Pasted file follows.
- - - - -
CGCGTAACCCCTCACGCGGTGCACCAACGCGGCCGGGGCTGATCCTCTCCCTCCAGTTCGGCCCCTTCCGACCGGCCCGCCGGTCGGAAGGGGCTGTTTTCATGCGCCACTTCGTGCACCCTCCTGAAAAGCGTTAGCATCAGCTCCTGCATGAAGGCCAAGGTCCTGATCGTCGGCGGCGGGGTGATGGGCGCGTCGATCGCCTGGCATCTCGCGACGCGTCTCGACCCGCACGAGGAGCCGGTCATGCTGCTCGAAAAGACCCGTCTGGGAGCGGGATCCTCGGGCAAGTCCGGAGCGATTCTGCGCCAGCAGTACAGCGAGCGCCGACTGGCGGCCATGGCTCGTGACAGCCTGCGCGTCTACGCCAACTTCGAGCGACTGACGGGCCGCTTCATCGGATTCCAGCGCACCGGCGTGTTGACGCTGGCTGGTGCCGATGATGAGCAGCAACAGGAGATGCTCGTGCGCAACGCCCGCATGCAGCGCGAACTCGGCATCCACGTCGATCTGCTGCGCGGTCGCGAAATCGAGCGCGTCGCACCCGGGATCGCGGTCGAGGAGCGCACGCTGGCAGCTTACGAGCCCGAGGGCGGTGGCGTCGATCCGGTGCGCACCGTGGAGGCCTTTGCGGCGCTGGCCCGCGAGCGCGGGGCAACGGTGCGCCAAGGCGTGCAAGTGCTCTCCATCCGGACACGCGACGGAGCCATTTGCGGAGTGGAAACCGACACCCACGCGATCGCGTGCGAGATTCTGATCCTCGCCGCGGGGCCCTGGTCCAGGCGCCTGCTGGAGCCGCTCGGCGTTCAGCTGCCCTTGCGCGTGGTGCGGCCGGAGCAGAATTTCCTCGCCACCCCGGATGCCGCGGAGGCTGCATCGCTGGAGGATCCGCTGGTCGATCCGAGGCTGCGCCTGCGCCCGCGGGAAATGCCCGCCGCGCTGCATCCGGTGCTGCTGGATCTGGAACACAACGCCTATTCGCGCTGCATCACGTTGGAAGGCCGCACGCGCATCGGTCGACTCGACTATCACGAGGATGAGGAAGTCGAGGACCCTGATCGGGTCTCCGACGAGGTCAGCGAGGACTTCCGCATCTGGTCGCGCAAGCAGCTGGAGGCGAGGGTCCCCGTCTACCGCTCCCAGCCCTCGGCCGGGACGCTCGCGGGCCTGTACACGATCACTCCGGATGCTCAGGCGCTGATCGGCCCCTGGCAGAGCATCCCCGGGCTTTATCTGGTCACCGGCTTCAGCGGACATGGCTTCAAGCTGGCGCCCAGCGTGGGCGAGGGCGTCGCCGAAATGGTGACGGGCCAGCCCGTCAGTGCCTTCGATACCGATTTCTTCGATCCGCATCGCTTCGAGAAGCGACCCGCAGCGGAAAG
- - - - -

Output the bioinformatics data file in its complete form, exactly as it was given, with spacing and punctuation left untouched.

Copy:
CGCGTAACCCCTCACGCGGTGCACCAACGCGGCCGGGGCTGATCCTCTCCCTCCAGTTCGGCCCCTTCCGACCGGCCCGCCGGTCGGAAGGGGCTGTTTTCATGCGCCACTTCGTGCACCCTCCTGAAAAGCGTTAGCATCAGCTCCTGCATGAAGGCCAAGGTCCTGATCGTCGGCGGCGGGGTGATGGGCGCGTCGATCGCCTGGCATCTCGCGACGCGTCTCGACCCGCACGAGGAGCCGGTCATGCTGCTCGAAAAGACCCGTCTGGGAGCGGGATCCTCGGGCAAGTCCGGAGCGATTCTGCGCCAGCAGTACAGCGAGCGCCGACTGGCGGCCATGGCTCGTGACAGCCTGCGCGTCTACGCCAACTTCGAGCGACTGACGGGCCGCTTCATCGGATTCCAGCGCACCGGCGTGTTGACGCTGGCTGGTGCCGATGATGAGCAGCAACAGGAGATGCTCGTGCGCAACGCCCGCATGCAGCGCGAACTCGGCATCCACGTCGATCTGCTGCGCGGTCGCGAAATCGAGCGCGTCGCACCCGGGATCGCGGTCGAGGAGCGCACGCTGGCAGCTTACGAGCCCGAGGGCGGTGGCGTCGATCCGGTGCGCACCGTGGAGGCCTTTGCGGCGCTGGCCCGCGAGCGCGGGGCAACGGTGCGCCAAGGCGTGCAAGTGCTCTCCATCCGGACACGCGACGGAGCCATTTGCGGAGTGGAAACCGACACCCACGCGATCGCGTGCGAGATTCTGATCCTCGCCGCGGGGCCCTGGTCCAGGCGCCTGCTGGAGCCGCTCGGCGTTCAGCTGCCCTTGCGCGTGGTGCGGCCGGAGCAGAATTTCCTCGCCACCCCGGATGCCGCGGAGGCTGCATCGCTGGAGGATCCGCTGGTCGATCCGAGGCTGCGCCTGCGCCCGCGGGAAATGCCCGCCGCGCTGCATCCGGTGCTGCTGGATCTGGAACACAACGCCTATTCGCGCTGCATCACGTTGGAAGGCCGCACGCGCATCGGTCGACTCGACTATCACGAGGATGAGGAAGTCGAGGACCCTGATCGGGTCTCCGACGAGGTCAGCGAGGACTTCCGCATCTGGTCGCGCAAGCAGCTGGAGGCGAGGGTCCCCGTCTACCGCTCCCAGCCCTCGGCCGGGACGCTCGCGGGCCTGTACACGATCACTCCGGATGCTCAGGCGCTGATCGGCCCCTGGCAGAGCATCCCCGGGCTTTATCTGGTCACCGGCTTCAGCGGACATGGCTTCAAGCTGGCGCCCAGCGTGGGCGAGGGCGTCGCCGAAATGGTGACGGGCCAGCCCGTCAGTGCCTTCGATACCGATTTCTTCGATCCGCATCGCTTCGAGAAGCGACCCGCAGCGGAAAG